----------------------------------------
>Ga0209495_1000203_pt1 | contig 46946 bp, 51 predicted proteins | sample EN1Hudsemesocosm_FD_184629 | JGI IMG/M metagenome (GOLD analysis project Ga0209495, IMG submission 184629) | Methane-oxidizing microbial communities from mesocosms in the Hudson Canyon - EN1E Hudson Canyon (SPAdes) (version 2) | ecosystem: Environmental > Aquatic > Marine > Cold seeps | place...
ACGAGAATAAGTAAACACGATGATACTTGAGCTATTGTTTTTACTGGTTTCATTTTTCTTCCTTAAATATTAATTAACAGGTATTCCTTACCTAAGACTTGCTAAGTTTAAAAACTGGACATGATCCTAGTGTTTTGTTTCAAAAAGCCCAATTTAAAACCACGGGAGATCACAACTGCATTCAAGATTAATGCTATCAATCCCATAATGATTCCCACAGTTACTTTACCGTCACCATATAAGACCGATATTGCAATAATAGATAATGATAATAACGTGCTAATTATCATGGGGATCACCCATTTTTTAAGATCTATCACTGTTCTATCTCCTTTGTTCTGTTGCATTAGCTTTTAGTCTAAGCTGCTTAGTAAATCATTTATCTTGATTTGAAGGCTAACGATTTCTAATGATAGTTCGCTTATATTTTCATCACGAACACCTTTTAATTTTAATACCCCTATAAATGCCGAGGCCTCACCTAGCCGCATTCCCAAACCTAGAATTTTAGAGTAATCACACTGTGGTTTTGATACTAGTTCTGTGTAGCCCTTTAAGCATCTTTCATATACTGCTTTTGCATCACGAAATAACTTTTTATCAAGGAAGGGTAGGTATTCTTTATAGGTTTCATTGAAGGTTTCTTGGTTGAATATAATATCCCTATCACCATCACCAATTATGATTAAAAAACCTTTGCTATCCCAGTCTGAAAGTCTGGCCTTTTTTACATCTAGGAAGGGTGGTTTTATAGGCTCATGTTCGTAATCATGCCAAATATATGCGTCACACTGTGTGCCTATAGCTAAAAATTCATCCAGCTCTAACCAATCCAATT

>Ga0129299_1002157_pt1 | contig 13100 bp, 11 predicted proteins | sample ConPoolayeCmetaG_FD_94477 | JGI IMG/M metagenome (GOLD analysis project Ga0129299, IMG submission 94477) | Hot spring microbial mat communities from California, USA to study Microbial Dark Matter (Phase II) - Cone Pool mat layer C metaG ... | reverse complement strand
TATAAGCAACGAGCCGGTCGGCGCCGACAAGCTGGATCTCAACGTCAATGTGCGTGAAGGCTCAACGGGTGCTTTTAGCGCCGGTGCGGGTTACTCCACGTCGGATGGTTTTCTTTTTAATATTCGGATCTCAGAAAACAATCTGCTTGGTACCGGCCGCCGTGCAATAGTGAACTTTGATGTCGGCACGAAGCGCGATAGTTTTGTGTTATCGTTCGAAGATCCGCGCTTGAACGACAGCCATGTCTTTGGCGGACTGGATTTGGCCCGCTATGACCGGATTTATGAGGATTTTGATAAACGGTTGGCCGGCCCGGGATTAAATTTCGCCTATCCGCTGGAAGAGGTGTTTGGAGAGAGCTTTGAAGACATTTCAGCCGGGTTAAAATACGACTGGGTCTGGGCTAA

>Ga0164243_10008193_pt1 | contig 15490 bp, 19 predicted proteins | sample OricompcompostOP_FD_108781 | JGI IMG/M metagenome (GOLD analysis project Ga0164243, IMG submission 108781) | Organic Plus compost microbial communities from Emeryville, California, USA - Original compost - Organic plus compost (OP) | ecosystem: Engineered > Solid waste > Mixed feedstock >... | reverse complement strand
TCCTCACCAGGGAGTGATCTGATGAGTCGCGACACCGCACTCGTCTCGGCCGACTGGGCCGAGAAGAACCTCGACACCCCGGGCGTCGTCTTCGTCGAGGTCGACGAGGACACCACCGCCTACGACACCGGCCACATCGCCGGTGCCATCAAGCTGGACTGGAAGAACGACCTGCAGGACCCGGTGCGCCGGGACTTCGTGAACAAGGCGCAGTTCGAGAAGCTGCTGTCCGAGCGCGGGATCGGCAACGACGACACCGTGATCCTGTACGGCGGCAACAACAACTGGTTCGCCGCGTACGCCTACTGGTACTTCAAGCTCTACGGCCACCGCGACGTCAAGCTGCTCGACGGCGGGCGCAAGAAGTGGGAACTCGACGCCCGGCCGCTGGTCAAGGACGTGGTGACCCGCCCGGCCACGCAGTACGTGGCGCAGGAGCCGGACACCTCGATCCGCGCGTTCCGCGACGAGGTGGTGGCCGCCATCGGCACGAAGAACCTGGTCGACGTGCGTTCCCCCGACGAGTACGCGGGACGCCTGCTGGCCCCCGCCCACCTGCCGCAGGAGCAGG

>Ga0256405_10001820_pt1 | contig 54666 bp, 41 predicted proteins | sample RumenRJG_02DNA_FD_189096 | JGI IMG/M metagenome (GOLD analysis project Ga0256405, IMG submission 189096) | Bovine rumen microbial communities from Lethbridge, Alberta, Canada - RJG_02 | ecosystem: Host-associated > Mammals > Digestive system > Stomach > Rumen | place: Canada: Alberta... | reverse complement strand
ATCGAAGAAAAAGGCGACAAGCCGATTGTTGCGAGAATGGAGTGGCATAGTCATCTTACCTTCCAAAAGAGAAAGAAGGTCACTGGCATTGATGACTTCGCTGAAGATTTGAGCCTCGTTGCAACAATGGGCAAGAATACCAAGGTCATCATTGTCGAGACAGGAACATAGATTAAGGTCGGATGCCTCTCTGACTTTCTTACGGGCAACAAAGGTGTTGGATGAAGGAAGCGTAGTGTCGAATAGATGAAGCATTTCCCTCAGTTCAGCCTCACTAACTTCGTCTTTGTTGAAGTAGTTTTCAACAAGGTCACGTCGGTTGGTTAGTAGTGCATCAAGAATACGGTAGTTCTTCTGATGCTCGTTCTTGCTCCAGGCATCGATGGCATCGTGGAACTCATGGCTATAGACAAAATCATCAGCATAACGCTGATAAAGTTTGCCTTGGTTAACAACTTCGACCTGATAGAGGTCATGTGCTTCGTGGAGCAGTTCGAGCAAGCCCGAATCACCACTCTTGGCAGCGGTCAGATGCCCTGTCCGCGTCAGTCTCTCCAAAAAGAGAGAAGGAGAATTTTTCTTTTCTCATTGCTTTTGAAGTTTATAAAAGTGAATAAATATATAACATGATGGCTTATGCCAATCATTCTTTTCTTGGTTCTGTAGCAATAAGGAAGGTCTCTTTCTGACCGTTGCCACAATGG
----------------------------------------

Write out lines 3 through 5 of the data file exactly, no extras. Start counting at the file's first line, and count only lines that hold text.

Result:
>Ga0129299_1002157_pt1 | contig 13100 bp, 11 predicted proteins | sample ConPoolayeCmetaG_FD_94477 | JGI IMG/M metagenome (GOLD analysis project Ga0129299, IMG submission 94477) | Hot spring microbial mat communities from California, USA to study Microbial Dark Matter (Phase II) - Cone Pool mat layer C metaG ... | reverse complement strand
TATAAGCAACGAGCCGGTCGGCGCCGACAAGCTGGATCTCAACGTCAATGTGCGTGAAGGCTCAACGGGTGCTTTTAGCGCCGGTGCGGGTTACTCCACGTCGGATGGTTTTCTTTTTAATATTCGGATCTCAGAAAACAATCTGCTTGGTACCGGCCGCCGTGCAATAGTGAACTTTGATGTCGGCACGAAGCGCGATAGTTTTGTGTTATCGTTCGAAGATCCGCGCTTGAACGACAGCCATGTCTTTGGCGGACTGGATTTGGCCCGCTATGACCGGATTTATGAGGATTTTGATAAACGGTTGGCCGGCCCGGGATTAAATTTCGCCTATCCGCTGGAAGAGGTGTTTGGAGAGAGCTTTGAAGACATTTCAGCCGGGTTAAAATACGACTGGGTCTGGGCTAA

>Ga0164243_10008193_pt1 | contig 15490 bp, 19 predicted proteins | sample OricompcompostOP_FD_108781 | JGI IMG/M metagenome (GOLD analysis project Ga0164243, IMG submission 108781) | Organic Plus compost microbial communities from Emeryville, California, USA - Original compost - Organic plus compost (OP) | ecosystem: Engineered > Solid waste > Mixed feedstock >... | reverse complement strand